Home buying power still high, despite rising prices and rates

Aly J. Yale
Aly J. Yale
The Mortgage Reports Contributor
May 29, 2018 - 2 min read

Are home prices really that high?

It might seem like home prices just keep rising, but according to a new analysis, today’s housing is actually still pretty affordable. “Real” home prices—those adjusted for income and interests rate changes—are currently 32.5 percent below their housing boom peak from 2006.

Home buyers still hold the power

According to the latest First American Real House Price Index, which aims to measure overall housing affordability by considering changes in income, interest rate and actual home prices, consumer home buying power is still strong.

“While unadjusted house prices have been on the rise since the end of 2011, nearly a seven-year run, consumer house-buying power has also increased by 14.3 percent over the same period,” said Mark Fleming, First American’s chief economist. “House-buying power, how much one can buy based on changes in income and interest rates, has benefited from a decline in mortgage rates since 2011, and the more recent slow, but steady growth of household income.”

Where home prices haven’t peaked: The nation’s safest bets to buy—for now

Buying power is actually up significantly from 2011, according to Fleming.

“Between the peak of unadjusted house prices in 2011 and today, the 30-year, fixed-rate mortgage has fallen from 5.0 percent to 4.4 percent in March,” he said. “Over the same period, household income has increased 19 percent. Lower mortgage rates and higher income levels mean significantly higher house-buying power today than at the end of 2011.”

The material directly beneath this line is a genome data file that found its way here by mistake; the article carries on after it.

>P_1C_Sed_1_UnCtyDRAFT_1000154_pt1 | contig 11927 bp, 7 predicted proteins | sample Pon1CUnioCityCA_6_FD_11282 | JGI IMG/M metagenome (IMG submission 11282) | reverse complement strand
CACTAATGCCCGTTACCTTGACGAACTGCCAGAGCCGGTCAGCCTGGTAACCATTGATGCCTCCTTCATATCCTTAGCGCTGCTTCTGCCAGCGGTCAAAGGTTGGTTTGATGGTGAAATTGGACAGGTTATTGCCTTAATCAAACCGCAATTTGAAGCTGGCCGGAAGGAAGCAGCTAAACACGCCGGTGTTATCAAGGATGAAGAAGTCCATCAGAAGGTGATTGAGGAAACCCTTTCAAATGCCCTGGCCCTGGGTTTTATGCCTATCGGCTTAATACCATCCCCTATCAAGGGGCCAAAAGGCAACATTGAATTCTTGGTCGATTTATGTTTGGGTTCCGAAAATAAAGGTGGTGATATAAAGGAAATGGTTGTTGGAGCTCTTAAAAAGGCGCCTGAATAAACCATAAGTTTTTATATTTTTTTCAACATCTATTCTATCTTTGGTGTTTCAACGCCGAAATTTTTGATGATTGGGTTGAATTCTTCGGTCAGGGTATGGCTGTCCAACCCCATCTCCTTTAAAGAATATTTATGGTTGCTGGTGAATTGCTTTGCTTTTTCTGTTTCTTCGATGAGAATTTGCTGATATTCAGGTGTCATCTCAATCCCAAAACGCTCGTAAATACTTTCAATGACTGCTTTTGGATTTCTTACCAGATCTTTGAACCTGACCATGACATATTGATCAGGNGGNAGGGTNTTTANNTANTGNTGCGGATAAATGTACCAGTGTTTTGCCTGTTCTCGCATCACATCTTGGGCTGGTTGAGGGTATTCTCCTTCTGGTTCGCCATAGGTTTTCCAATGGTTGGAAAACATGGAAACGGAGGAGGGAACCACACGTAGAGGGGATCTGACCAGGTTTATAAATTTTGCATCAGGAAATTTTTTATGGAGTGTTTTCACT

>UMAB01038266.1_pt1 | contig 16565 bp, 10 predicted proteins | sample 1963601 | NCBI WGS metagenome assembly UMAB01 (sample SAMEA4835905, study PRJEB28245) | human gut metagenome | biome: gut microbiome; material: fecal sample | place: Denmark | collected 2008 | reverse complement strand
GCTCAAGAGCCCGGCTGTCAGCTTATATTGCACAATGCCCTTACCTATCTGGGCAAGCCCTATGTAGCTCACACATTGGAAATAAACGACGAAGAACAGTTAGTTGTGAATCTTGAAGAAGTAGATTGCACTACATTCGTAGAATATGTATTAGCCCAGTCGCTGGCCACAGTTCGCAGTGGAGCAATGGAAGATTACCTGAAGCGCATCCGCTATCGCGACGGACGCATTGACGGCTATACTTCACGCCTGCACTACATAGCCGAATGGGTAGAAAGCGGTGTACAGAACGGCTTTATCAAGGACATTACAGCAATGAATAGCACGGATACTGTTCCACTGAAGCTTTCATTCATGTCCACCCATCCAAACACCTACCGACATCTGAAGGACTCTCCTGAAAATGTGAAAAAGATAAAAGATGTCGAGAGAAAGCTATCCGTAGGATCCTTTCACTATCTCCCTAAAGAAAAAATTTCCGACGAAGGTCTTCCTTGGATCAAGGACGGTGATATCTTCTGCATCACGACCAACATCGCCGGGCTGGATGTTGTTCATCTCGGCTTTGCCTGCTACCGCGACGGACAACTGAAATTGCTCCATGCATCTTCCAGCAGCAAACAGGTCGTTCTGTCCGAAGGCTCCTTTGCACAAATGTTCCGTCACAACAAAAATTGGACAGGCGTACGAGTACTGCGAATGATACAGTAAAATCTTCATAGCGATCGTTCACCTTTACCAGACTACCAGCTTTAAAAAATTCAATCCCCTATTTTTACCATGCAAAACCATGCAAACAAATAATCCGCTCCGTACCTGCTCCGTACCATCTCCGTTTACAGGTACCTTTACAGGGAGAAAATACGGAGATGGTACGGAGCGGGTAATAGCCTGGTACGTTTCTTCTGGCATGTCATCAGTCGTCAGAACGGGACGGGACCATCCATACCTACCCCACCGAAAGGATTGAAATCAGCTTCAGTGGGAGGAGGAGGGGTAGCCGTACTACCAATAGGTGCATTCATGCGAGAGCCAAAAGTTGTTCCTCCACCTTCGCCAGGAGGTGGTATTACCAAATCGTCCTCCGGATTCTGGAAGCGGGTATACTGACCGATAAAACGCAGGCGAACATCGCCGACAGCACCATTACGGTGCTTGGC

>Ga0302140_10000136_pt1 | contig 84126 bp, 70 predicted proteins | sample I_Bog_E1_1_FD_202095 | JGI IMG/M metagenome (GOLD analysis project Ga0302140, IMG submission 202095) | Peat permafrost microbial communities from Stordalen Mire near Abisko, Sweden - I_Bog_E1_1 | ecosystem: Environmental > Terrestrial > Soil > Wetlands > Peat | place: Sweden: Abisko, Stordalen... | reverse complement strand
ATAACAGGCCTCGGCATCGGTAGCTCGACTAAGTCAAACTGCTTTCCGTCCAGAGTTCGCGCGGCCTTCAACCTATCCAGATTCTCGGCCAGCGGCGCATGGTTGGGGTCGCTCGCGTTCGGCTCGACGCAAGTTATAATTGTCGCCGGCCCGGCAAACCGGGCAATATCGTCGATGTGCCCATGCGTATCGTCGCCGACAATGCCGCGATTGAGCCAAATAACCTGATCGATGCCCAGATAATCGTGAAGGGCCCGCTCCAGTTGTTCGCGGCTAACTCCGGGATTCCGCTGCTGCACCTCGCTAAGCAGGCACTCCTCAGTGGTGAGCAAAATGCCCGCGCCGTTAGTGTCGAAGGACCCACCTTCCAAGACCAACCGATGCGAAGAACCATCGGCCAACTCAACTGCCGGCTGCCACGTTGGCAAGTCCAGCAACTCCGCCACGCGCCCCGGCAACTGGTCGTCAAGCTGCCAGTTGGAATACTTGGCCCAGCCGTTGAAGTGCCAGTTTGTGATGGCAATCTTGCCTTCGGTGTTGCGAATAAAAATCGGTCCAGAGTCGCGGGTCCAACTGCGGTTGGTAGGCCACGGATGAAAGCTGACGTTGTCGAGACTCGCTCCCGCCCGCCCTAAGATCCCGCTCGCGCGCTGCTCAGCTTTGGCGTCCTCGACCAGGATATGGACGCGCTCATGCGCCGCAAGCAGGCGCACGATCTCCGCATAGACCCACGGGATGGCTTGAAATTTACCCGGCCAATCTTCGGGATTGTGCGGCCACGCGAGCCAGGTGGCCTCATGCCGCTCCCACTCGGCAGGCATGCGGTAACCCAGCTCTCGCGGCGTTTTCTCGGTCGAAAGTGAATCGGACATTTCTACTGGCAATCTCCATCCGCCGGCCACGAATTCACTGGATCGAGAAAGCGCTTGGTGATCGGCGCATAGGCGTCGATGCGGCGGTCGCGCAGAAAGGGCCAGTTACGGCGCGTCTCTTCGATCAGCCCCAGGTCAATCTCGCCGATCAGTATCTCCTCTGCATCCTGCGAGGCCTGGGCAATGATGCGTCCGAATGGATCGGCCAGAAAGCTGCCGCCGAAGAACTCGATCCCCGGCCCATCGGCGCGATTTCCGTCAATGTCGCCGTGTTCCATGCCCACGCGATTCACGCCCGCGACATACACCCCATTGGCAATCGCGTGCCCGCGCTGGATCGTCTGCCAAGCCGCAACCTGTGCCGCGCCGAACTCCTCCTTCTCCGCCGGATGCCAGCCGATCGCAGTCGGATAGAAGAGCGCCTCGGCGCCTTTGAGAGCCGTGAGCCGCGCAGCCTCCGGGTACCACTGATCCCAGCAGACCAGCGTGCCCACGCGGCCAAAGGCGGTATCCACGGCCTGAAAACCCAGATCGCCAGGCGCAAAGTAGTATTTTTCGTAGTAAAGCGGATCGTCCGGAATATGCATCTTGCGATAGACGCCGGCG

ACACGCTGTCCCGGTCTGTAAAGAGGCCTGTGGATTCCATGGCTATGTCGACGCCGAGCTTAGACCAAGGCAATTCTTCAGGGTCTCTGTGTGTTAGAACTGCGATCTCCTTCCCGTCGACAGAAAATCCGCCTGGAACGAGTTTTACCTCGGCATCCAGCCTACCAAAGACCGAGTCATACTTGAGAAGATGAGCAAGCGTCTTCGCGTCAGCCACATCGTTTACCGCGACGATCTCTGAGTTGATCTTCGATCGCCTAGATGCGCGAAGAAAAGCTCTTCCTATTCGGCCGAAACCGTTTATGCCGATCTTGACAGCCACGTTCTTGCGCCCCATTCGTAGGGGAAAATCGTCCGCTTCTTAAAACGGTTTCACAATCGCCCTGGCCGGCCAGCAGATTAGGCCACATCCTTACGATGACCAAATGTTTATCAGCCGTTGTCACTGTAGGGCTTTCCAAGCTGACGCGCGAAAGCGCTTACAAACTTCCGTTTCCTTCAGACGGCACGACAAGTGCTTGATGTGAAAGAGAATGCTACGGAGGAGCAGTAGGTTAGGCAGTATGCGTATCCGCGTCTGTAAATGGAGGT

Home prices rise—except in these states

The real story on home prices

Overall, “real” home prices “aren’t even close to their historical peak,” according to Fleming. In fact, they’re currently 32.5 percent below July 2006’s prices and 9 percent lower than in January 2000.

Real home prices in New Jersey actually dropped, according to First American’s index. The state saw prices decrease 0.7 percent over the last year.

At the metro level, Pittsburgh also experienced a decrease in real home prices year-over-year. They’ve dipped 1.2 percent since April 2017.

Buying a home is still possible

Don’t let sticker prices fool you. American home buying power is still high. Want to get in on the market? Shop around and see what mortgage rates you qualify for today.

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